After a slow summer August picks up with a spate of games that show the breadth of the artform. Everybody’s Gone to the Rapture and Until Dawn seek to explore the narrative potential of gaming, while Rare Replay encapsulates almost the entire history of the industry in a single compilation. Volume is an exciting new puzzler from an acclaimed designer, and Disney Infinity 3.0 will pummel us with blissful nostalgia. After playing one single game for an entire summer, I am genuinely looking forward to what August will be bringing forth this year.
Release Date: 8/11
Platform: PlayStation 4
The Chinese Room is the best game developer who has yet to make a game that I really like. They specialize in story-based games with a heavy exploration factor, and I love their ability to create worlds and trust us to find our own way within them. Still, I haven’t loved any of their games. Dear Esther was fascinating but the florid dialogue of the narrator undercut much of its power; Amnesia: A Machine for Pigs was a fine entry in a genre that I simply don’t appreciate. They make games that are good but not necessarily good for me, and that’s why I’m incredibly excited for Everybody’s Gone to the Rapture. I think this is the one that’ll do it. The narrative is broken up across multiple characters, and hopefully that’ll prevent me from growing too annoyed by any single one of them, as I was with Esther’s narrator. And although there’s a mystery at the heart of the game, it isn’t straight horror, so the genre requirements that turned me off of Amnesia hopefully won’t be a factor. It promises a science fiction experience rooted in a world that greatly resembles our own, and even though I’ve had issues with their past work The Chinese Room has proven they can tell a story through videogames better than most. Hopefully Rapture will be their best work yet.
Release Date: 8/30
Platform: PC, PlayStation 3, PlayStation 4, Xbox 360, Xbox One, Wii U, iOS, Android
I have a problem. Now that I no longer write weekly game reviews I tend to only play one game. That game is Disney Infinity. I spend hours a week working on my toy box worlds, or leveling up characters in the toy box games, or downloading community-made levels from the internet. I resisted power discs for almost two years because I didn’t want to pay $5 for a blind pack that might include discs I already have, but over the last few months I’ve become addicted to those as well, especially the landscape tiles. So to say I’m ready for a new batch of figures, playsets and power discs (now no longer sold in blind packs!) is an understatement. I am irrationally excited about this stuff and can’t wait to add that Star Wars stuff to my collection. Look, we live in a cruel world, and sometimes you just want to be comforted by your entertainment. What’s more comforting than basically everything I loved as a kid dumped into one freeform jam of a game?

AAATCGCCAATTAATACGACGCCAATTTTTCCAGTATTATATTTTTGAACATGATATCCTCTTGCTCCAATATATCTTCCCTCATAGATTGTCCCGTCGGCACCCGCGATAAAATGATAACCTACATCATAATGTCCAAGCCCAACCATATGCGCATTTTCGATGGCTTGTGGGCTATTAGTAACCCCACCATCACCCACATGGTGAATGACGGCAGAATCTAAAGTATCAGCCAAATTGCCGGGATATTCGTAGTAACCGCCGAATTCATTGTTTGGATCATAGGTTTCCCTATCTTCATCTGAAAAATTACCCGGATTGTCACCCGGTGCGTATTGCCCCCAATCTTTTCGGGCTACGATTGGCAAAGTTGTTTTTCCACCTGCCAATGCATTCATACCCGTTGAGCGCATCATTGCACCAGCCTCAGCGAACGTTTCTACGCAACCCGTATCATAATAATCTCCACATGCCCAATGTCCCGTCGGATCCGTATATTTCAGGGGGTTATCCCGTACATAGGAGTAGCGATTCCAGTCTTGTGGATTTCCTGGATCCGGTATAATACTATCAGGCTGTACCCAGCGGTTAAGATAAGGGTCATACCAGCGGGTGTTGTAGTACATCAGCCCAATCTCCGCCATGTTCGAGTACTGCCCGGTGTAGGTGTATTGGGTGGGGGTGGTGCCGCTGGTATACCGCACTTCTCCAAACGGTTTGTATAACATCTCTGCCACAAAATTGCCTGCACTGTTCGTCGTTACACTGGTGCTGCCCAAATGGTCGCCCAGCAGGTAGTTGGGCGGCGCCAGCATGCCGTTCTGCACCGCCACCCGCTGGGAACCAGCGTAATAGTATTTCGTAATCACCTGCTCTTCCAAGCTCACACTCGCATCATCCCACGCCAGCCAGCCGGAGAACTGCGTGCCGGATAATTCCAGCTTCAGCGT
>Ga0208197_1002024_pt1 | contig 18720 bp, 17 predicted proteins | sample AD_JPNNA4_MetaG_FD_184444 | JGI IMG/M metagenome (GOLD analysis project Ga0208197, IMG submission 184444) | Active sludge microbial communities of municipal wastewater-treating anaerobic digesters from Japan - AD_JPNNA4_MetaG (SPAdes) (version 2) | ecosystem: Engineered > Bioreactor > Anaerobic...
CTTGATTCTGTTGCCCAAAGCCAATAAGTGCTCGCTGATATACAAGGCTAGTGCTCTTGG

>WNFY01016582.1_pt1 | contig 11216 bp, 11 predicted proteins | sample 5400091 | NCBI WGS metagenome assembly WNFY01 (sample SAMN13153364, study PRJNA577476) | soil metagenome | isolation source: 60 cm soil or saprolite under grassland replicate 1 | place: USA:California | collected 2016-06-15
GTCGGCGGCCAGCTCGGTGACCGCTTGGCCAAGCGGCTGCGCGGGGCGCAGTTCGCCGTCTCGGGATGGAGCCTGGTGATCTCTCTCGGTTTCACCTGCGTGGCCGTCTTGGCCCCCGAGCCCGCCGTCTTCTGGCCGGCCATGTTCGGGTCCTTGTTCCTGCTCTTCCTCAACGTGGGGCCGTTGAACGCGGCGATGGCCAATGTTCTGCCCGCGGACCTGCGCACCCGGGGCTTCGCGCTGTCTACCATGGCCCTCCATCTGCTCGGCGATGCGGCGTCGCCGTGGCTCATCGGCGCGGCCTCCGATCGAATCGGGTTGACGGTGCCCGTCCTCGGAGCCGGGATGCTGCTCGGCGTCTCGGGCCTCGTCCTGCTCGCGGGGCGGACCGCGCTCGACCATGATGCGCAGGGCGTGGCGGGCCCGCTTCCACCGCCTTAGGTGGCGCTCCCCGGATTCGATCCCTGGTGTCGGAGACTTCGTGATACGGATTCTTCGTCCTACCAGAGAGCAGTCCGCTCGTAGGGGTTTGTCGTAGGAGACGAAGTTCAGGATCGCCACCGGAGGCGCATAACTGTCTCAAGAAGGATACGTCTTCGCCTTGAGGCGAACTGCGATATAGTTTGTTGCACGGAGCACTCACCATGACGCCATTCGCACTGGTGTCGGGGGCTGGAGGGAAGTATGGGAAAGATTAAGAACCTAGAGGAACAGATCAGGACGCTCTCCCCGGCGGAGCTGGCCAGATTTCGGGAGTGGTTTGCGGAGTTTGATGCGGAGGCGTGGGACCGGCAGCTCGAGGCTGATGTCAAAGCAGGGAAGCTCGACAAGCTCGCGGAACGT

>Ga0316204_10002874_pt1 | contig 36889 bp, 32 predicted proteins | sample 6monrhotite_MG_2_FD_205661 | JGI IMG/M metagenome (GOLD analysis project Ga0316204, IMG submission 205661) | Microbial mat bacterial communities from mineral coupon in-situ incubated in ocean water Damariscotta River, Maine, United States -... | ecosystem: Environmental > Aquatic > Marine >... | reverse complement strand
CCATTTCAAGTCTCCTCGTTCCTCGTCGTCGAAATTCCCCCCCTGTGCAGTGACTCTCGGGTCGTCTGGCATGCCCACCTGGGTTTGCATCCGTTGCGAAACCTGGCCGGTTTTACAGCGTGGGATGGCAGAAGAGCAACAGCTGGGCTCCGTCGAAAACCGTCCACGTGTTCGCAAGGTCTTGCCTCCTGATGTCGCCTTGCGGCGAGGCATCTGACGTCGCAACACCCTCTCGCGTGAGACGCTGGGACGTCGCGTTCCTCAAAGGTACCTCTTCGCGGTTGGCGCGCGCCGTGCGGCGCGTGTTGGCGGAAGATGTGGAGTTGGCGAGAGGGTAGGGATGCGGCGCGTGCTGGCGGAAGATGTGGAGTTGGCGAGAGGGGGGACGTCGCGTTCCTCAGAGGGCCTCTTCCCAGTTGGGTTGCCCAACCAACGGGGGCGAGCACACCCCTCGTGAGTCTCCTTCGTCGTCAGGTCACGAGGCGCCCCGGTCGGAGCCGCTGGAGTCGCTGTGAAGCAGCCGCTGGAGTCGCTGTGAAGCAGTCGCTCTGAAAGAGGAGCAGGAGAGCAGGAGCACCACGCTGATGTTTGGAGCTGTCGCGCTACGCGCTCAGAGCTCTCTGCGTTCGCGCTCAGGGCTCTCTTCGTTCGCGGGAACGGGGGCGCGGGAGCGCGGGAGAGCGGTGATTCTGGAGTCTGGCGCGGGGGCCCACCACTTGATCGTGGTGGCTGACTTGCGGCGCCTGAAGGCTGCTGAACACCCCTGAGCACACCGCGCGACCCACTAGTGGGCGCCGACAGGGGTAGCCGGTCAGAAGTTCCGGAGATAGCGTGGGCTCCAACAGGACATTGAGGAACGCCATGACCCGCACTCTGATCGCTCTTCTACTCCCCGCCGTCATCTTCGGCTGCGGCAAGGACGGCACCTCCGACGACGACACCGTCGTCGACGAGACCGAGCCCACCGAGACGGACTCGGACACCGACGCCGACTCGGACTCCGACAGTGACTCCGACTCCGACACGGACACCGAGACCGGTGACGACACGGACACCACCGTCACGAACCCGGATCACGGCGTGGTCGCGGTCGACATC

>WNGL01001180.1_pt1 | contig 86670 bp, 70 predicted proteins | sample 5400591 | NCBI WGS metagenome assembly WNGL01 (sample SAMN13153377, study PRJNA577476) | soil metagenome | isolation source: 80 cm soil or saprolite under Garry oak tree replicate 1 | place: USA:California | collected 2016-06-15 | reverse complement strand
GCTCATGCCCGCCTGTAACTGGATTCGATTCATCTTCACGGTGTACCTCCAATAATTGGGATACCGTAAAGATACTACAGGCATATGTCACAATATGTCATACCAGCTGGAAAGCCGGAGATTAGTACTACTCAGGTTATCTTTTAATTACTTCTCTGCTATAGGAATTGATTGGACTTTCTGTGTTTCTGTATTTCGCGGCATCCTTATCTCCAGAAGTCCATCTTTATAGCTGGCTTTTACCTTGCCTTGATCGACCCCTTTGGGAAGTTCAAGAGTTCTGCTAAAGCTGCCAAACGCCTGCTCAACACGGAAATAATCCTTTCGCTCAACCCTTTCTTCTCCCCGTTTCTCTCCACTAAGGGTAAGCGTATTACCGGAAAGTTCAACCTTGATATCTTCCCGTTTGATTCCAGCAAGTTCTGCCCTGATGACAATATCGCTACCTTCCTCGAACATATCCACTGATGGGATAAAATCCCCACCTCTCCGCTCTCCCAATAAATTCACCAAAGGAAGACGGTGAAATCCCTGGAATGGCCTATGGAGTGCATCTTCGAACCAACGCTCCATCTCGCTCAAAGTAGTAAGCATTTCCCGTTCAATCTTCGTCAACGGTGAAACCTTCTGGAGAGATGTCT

Release Date: 8/18
Platform: PC, Mac, PlayStation 4, Vita
Mike Bithell follows up on his clever puzzle game Thomas Was Alone with a tricky little stealth number called Volume. I played a small bit of this game at E3 back in June, and appreciated its seeming simplicity, as I tried to guide my character through rooms full of various security measures. With its overhead view and dependence on pattern recognition, it has the feel of a rediscovered classic, of an old arcade game rebooted for a modern audience. In my brief time with it I was able to suss out some hidden complexities beneath its maze-like exterior, and I look forward to unraveling those in the comfort of my own home later this month.
Release Date: 8/25
Platform: PlayStaion 4
Many games play at making the player’s choices seem meaningful, but few do so in substantial or truly meaningful ways. I love that my Commander Shepard can be as much of an asshole as she wants to be, but the broad strokes of the Mass Effect storyline are roughly the same whether I go full Paragon or Renegade. Until Dawn promises to place genuine weight on our decisions, and by threading together the stories of a variety of playable characters, whose actions at crucial junctures will impact the story for other characters, the game might actually make that possible. The slasher film set-up may not be especially exciting, especially with screenshots floating around of towel-clad women and “scary” clowns, but if these stories are weaved together tightly but delicately enough Until Dawn could impress.
Release Date: 8/3
Platform: Xbox One
Rare has been with Microsoft for almost as long as they worked with Nintendo. The British developer is responsible for some of the most beloved and respected videogames of the last three decades, and Rare Replay will include 30 of them, from 1983’s Jetpac through 2008’s Banjo-Kazooie: Nuts & Bolts. Highlights include 1987’s R.C. Pro-Am and 1999’s Jet Force Gemini, and lowlights include the lack of a handful of games for licensing issues, including Goldeneye 007 and the Donkey Kong games Rare made when they were still partially owned by Nintendo. (Also the NES classic Wizards & Warriors isn’t on here, which is weird, since its publisher Acclaim went out of business over a decade ago.) This collection isn’t just more nostalgia from a medium that’s already drowning in it; many of the games here hold up perfectly well in 2015, and having them all in a single place is both convenient and a nice tribute to Rare’s history.
Garrett Martin edits Paste’s games and comedy sections. Follow him on Twitter @grmartin.